Aggregate resources (quarriable substances) include sand, gravel, and ordinary, building or construction stone whether in a natural or processed state. Aggregates are an essential resource in our society and everyday lives as they are used in our home and office buildings, schools, hospitals, roads and highways, bridges as well as many other essential residential and industrial needs. Construction of houses, and buildings alone require aggregate for use in foundations, concrete blocks, brick, mortar, shingles, steel, glass, and asphalt. Additionally, thousands of jobs in the construction industry also rely on having an adequate supply of aggregate products and resources.
Aggregate resources are vested in the owner of the land in which they lie, as such, the Department of Natural Resources and Energy Development is responsible for the management of aggregate resources located on provincial Crown land. The department's mandate is to protect and optimize the use and availability of these aggregate resources in the best interest of the people of New Brunswick.
Aggregate will always be one of societies basic necessities. As our population grows, so too will our demand for aggregate. We must ensure that as one of our non-renewable natural resources, Crown land aggregate resources are well managed and continue to be available to meet a variety of needs both now and well into the future.
The Minister of the Department of Natural Resources and Energy Development, through the Quarriable Substances Act and Regulation 93-92, has the authority to manage tenure, exploration, development and production of aggregates on Crown lands, as well as any private land(s) that lie within 300 metres, seaward or shoreward, of the ordinary high water mark of the provincial coastline.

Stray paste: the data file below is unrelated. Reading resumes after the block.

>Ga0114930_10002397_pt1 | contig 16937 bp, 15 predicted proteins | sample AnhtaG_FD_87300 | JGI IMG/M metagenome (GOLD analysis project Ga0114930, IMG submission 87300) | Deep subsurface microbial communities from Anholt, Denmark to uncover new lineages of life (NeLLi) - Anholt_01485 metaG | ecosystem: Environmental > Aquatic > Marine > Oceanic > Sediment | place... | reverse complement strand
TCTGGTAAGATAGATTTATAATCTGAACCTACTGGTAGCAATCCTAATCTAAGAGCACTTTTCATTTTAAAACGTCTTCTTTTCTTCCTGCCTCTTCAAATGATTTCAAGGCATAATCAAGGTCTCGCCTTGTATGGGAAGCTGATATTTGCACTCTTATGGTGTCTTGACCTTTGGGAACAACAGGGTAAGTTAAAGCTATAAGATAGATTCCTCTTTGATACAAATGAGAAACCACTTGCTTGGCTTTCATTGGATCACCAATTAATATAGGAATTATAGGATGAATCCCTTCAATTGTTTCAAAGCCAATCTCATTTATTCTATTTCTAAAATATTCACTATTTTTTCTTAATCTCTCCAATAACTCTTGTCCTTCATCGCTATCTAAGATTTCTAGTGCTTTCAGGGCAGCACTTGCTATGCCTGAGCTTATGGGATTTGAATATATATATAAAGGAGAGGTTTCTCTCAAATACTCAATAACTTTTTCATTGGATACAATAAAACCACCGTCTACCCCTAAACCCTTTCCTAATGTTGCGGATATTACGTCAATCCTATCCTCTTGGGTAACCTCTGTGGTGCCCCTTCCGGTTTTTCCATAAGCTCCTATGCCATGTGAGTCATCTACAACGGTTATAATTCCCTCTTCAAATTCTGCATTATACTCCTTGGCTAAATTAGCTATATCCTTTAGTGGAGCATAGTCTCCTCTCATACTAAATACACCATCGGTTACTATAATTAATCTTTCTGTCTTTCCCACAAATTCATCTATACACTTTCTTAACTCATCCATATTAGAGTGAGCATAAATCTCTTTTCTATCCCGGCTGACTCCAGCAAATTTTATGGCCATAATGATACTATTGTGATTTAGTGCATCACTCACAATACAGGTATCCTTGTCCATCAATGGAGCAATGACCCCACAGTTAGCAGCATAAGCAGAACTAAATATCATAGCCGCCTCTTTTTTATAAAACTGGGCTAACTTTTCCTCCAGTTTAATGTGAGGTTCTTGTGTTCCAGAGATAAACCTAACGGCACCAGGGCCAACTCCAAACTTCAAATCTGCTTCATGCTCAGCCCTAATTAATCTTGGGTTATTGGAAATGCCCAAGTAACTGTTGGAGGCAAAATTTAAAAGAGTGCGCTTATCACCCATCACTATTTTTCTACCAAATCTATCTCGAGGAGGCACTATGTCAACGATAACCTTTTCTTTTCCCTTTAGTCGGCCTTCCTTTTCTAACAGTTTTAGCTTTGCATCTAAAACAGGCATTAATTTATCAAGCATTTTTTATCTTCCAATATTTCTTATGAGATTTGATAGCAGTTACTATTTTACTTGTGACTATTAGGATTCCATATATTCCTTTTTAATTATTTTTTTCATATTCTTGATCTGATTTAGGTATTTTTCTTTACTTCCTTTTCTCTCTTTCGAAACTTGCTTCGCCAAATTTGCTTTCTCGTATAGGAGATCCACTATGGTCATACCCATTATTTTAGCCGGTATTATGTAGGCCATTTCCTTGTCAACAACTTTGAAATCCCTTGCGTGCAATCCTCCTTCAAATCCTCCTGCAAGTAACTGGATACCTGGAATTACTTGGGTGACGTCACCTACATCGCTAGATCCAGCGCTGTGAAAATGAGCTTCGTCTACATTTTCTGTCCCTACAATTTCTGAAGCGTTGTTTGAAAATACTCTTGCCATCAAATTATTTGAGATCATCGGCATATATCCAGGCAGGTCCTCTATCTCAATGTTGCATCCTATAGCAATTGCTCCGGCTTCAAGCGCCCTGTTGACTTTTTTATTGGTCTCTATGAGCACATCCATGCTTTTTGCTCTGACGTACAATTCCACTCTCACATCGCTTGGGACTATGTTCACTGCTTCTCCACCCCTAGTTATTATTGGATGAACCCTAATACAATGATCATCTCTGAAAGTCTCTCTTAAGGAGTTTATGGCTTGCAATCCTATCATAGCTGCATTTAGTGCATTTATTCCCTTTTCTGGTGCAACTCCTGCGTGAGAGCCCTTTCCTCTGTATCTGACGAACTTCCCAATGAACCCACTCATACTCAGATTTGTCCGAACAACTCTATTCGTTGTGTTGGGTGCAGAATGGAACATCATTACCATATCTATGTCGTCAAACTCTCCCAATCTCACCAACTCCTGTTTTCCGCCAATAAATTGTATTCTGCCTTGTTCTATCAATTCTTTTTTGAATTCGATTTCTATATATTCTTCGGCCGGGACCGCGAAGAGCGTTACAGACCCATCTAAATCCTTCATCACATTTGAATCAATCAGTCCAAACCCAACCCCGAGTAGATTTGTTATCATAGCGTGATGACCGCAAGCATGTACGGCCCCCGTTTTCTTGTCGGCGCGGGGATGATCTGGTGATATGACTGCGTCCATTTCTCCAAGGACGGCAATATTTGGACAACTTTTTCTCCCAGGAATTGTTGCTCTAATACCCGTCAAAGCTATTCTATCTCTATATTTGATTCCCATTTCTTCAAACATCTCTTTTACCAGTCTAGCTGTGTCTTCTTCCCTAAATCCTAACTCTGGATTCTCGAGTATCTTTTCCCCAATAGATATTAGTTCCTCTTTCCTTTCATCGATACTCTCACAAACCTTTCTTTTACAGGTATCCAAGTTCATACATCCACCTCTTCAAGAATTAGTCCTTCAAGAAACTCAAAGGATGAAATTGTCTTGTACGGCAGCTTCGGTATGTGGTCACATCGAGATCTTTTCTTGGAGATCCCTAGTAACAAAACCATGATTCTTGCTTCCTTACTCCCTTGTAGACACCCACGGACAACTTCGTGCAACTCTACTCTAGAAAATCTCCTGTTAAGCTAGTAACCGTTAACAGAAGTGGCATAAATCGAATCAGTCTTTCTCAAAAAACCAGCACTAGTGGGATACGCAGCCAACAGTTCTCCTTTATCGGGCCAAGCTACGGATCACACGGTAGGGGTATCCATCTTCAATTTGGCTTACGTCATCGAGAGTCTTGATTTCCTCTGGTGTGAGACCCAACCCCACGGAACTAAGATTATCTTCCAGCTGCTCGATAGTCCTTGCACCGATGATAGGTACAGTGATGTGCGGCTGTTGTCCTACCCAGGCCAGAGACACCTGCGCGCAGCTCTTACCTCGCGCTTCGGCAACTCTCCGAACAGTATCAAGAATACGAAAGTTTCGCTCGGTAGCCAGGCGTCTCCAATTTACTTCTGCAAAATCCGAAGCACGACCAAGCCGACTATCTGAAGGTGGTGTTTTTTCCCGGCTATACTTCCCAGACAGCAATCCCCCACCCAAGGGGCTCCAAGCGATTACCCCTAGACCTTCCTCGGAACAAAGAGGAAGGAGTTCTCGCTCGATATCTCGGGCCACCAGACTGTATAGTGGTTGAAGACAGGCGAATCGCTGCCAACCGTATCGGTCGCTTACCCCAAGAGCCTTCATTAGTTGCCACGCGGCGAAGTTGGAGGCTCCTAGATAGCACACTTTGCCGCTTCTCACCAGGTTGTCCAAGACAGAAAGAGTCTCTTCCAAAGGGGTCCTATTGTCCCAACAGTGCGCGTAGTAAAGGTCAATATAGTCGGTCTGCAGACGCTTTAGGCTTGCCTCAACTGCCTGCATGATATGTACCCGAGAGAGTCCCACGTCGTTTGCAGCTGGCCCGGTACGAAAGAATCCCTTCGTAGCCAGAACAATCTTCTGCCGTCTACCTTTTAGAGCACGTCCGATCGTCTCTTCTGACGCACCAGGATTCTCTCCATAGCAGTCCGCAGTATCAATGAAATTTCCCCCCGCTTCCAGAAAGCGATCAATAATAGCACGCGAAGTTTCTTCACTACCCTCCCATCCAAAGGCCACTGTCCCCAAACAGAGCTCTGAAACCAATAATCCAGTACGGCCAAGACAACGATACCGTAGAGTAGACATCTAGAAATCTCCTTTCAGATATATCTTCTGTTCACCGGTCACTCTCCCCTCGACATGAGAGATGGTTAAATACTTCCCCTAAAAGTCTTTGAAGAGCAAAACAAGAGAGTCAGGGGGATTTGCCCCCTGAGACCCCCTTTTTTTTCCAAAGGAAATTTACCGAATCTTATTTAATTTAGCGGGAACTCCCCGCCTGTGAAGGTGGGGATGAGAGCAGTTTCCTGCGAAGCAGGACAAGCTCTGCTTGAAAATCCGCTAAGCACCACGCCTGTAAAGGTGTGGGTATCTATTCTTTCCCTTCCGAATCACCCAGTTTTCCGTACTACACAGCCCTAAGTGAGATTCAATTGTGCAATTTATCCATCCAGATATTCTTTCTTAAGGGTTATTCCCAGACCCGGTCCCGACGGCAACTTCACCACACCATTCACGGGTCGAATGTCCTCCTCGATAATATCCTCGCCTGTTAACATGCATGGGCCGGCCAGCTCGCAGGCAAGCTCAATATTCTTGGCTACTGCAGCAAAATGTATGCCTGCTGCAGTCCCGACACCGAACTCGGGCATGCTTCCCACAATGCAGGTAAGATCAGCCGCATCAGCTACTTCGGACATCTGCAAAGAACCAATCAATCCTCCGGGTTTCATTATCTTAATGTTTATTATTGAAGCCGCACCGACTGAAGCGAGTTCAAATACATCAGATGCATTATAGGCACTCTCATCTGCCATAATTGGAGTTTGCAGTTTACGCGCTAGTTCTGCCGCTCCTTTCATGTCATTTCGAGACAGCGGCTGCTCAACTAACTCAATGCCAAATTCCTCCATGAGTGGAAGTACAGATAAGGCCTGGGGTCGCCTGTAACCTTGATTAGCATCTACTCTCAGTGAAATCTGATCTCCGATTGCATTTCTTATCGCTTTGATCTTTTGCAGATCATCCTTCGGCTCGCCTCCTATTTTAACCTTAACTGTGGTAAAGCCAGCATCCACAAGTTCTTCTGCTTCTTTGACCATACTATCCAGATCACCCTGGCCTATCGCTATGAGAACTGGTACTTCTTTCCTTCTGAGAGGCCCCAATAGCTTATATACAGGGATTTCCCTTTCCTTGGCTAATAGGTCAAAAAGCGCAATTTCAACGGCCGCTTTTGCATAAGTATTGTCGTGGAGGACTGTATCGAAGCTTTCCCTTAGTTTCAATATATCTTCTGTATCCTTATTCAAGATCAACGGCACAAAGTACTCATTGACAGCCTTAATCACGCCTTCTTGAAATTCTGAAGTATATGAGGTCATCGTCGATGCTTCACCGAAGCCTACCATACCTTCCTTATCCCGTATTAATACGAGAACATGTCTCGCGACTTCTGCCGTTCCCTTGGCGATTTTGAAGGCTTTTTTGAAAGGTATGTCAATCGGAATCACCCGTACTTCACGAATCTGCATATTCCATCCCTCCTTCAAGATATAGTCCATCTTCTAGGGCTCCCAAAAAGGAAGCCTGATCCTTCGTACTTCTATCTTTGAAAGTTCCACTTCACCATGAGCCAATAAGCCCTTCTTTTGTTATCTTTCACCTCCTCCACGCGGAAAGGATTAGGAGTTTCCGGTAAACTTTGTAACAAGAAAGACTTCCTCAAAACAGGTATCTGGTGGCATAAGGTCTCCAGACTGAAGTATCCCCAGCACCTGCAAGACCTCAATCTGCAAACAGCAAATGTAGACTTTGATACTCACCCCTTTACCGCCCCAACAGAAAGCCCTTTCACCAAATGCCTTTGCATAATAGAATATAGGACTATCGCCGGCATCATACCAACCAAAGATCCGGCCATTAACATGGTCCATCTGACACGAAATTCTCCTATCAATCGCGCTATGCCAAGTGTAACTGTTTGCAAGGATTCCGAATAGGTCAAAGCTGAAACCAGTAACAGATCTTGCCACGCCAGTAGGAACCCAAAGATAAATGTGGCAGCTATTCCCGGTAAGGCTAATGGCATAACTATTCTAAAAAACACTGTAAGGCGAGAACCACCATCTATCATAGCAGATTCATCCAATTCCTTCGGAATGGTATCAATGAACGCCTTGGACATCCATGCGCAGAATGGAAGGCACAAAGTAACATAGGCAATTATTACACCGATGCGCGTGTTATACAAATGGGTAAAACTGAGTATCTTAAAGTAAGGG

The Crown Land Quarries Policy provides details on how the resource is managed from the following perspective:
- aggregate supply and management
- protection of natural and social environments
- operational and reclamation requirements
- effective administrative and legal framework
Acquisition of Rights
No person shall operate a quarry or take or remove a quarriable substance located on Crown lands unless they are the holder of a valid quarry tenure relative to that quarry. The Department of Natural Resources and Energy Development administers three forms of tenure for quarries;
- Written Authorization
- Quarry Permit
- Quarry Lease
The New Brunswick Granular Aggregate Inventory Program was initiated in 1974 in order to identify alternative sources for concrete sand in the Moncton area to replace traditional sources coming from provincial coastal beaches. The inventory program was then extended to the remainder of the province. The field mapping and sampling part of the program was completed in 1986. Mapping was based on the federal 1:50 000 scale National Topographic System (NTS).
The series of Granular Aggregate Reports cover the entire land area of the Province. Individual reports covering one or more NTS maps are generally based on the following format:
- A brief description of the bedrock and surficial geology of the study area.
- A description of the types and general characteristics of the granular aggregate deposits present.
- Appendices containing section descriptions, the results of mechanical grain-size and lithological analyses; and
- Estimated recoverable reserve volumes for specific deposits.